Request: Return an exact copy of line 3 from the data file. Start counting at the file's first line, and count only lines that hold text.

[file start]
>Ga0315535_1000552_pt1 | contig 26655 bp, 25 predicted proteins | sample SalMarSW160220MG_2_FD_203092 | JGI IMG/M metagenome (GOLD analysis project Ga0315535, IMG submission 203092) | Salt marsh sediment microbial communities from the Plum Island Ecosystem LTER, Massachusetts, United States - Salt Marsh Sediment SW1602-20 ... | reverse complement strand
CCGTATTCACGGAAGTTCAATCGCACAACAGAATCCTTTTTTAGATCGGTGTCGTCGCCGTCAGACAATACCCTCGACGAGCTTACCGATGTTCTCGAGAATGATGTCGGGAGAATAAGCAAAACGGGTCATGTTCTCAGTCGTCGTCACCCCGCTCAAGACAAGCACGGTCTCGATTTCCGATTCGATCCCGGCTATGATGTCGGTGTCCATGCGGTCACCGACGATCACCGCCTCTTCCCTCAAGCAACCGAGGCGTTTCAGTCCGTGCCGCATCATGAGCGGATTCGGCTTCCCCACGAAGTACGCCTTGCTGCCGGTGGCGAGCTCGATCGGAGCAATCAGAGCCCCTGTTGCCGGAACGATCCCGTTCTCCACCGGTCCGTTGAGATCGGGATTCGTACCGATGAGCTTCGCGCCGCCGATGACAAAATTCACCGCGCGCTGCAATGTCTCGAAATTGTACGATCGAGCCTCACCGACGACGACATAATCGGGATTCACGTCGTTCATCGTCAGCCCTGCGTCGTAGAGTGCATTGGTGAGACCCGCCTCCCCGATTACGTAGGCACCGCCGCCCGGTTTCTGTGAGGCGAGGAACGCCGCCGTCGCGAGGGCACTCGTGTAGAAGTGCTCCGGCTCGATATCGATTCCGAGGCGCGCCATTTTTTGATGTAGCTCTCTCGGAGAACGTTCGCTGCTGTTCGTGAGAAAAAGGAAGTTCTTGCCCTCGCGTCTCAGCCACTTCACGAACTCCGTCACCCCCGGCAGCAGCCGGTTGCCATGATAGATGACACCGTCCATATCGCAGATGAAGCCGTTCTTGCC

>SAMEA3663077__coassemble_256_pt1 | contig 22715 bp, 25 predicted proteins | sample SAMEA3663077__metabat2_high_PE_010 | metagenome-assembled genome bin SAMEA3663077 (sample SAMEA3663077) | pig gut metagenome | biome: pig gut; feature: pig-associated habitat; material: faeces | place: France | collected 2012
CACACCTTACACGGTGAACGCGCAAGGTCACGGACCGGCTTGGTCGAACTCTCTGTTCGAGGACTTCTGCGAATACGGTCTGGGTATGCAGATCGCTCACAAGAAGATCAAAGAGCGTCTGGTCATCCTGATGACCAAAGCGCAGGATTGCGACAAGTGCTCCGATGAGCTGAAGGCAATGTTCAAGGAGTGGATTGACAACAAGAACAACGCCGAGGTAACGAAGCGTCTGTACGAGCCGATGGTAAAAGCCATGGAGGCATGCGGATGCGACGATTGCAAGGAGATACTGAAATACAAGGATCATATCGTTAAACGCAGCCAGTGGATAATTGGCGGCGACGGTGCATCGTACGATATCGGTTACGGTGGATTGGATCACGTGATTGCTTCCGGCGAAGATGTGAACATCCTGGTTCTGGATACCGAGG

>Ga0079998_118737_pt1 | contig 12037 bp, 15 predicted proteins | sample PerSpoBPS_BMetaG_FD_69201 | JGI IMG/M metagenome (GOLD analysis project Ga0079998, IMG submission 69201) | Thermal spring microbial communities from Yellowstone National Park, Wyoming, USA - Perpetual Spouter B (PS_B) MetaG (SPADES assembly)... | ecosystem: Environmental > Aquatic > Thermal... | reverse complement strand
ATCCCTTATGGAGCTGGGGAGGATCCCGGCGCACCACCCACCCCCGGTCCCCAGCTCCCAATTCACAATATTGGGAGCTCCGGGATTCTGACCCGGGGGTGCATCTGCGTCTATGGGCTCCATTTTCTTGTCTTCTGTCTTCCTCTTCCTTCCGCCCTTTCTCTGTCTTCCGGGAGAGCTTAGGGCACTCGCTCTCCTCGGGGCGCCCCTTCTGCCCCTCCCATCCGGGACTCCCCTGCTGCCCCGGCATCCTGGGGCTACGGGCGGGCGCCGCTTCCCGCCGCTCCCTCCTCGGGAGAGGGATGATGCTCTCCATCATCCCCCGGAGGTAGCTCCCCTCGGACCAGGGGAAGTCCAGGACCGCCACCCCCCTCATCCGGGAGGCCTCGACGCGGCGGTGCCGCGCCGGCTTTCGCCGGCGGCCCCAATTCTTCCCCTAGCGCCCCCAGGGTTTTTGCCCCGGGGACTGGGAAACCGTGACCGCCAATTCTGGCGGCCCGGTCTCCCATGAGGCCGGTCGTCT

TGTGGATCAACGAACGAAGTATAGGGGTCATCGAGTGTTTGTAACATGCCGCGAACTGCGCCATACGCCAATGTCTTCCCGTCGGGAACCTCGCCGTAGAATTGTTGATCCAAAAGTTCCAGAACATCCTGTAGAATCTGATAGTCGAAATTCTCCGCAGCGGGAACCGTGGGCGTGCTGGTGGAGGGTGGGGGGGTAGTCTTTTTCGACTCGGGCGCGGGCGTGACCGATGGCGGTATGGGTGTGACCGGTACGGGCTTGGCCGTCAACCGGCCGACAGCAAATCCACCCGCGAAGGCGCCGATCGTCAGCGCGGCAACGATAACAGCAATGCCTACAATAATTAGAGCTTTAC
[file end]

>SAMEA3663077__coassemble_256_pt1 | contig 22715 bp, 25 predicted proteins | sample SAMEA3663077__metabat2_high_PE_010 | metagenome-assembled genome bin SAMEA3663077 (sample SAMEA3663077) | pig gut metagenome | biome: pig gut; feature: pig-associated habitat; material: faeces | place: France | collected 2012